Since my position became lost shortly after, this is an important moment to seek alternatives. [19.Qd2 Qxd2+ (19...Qxg3+ 20.Qf2 (20.Kf1followed by 21. Ne2 is an idea) 20...Qxf2+ 21.Kxf2 e5 22.dxe5 Nxe523.Rhd1 Initially looked like an improved version of 19...Qxd2+ for black, due to white's awkward king position. But white is compensated with faster access to the d-file. I have positional issues, but black's own structure is hardly perfect. So right now I think 19. Qd2! would have been a major improvement on the game and left white with a reasonably playable position.) 20.Kxd2 e521.dxe5 (21.d5 b4 22.Na4 (22.Ne2 cxd5 23.exd5 f5 looks very good for Black.) 22...f5 23.Ke3 fxe4 24.Bxe4 cxd5 25.Bf5 looks difficult forwhite.) 21...Nxe5+ 22.Kc2 Does not look terrible at all; I think this was thebest defense. 22...Bc5 23.Rad1 Rg8 24.Ne2 Shows White doing fine after some plausible moves. When looking at these lines during the game, I paid too much attention to the strong black knight on e5 and bad white bishop on f3, without sufficiently considering the position as a whole.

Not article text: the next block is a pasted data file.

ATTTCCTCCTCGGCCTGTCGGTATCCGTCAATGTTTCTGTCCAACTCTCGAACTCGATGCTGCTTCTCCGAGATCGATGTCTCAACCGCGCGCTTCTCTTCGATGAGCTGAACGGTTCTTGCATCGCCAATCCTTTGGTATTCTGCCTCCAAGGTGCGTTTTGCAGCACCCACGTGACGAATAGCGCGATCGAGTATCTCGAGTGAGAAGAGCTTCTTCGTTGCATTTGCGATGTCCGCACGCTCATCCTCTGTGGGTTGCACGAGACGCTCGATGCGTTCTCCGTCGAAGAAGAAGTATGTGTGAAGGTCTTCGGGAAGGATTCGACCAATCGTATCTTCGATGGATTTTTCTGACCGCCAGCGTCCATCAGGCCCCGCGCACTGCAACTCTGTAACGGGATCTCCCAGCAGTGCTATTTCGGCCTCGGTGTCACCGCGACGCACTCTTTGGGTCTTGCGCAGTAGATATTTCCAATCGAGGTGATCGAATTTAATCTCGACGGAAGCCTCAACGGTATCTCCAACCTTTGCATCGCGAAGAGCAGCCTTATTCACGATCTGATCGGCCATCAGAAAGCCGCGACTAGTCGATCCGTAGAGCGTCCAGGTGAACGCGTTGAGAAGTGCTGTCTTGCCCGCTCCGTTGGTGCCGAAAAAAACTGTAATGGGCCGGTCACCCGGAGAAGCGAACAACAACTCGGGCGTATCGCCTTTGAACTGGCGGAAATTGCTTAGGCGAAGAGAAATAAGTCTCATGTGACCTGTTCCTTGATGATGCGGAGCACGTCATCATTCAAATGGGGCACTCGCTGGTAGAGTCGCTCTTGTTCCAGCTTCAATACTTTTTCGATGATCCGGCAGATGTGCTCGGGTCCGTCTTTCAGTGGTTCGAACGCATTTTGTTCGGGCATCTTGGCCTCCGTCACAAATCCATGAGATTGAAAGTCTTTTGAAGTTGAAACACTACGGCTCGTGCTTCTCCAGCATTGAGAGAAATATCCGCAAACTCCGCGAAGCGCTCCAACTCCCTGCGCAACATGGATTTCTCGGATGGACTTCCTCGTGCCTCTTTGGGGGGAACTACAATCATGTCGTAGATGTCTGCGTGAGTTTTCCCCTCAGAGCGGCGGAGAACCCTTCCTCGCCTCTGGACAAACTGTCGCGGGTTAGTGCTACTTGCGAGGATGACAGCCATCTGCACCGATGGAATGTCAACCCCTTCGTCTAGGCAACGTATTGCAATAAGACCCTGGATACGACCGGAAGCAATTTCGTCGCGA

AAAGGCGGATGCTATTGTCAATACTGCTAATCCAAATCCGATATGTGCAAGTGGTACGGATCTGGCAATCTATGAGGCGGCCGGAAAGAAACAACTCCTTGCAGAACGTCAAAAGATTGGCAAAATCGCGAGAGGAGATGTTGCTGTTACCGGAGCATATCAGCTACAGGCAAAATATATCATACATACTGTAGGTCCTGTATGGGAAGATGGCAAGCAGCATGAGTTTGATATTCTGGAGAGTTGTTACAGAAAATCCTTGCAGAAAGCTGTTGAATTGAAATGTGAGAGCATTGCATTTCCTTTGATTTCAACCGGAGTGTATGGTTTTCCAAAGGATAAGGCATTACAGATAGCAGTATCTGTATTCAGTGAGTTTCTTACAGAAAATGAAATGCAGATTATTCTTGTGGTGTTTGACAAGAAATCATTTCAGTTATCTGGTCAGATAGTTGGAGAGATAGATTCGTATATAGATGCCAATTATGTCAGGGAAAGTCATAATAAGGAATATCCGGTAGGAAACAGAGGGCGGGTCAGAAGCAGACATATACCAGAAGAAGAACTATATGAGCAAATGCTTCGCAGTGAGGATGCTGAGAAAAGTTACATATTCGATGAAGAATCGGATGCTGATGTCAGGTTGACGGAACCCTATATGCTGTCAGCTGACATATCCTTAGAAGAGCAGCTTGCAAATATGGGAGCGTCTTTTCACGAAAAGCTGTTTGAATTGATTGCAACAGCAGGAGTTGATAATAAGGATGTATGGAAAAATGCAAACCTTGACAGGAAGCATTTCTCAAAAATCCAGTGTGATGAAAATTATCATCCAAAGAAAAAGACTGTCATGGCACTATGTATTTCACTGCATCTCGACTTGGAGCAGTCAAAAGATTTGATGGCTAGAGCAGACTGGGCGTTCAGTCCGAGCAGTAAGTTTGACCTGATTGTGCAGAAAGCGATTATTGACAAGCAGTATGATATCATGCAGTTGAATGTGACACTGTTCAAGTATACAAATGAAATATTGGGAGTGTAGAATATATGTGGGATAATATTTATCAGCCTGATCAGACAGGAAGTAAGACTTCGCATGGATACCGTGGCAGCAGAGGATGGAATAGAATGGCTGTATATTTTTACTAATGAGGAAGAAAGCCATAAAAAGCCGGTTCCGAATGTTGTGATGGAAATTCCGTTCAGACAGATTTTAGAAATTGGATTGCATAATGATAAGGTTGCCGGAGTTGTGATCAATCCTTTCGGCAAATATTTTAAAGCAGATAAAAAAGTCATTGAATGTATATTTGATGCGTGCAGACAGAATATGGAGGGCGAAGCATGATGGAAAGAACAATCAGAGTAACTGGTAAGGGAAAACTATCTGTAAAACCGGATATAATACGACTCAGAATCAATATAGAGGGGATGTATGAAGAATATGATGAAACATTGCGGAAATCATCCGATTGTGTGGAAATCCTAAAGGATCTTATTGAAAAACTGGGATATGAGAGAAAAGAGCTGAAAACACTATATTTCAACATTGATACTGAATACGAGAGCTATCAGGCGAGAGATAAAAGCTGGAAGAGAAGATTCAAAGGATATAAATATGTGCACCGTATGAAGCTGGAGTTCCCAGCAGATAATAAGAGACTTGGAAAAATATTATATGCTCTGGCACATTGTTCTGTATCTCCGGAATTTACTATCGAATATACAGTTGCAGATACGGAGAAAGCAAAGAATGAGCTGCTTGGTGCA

19...Qe3+
19...Qe3Daft.jpg
I had been planning to answer this with Ne2, but then saw what looks like a forced win for Black. So, I had to lose the critical d4 pawn and give black's knight the e5 square. Black is winning now. Looking critically at forcing moves down the line before playing Qc2 might have enabled me to spot this further in advance. I need to start calculating in a more structured way, stopping at each branch of each variation to look for forcing moves. Having resigned prematurely in round one of this tournament, I had resolvedto put up maximum resistance in bad or lost positions from then on. Now I remembered Ernesto's wise advice. Chess is played between humans, and tenacious resistance can save many half and full points. So, I gritted my teeth and prepared to fight like an animal.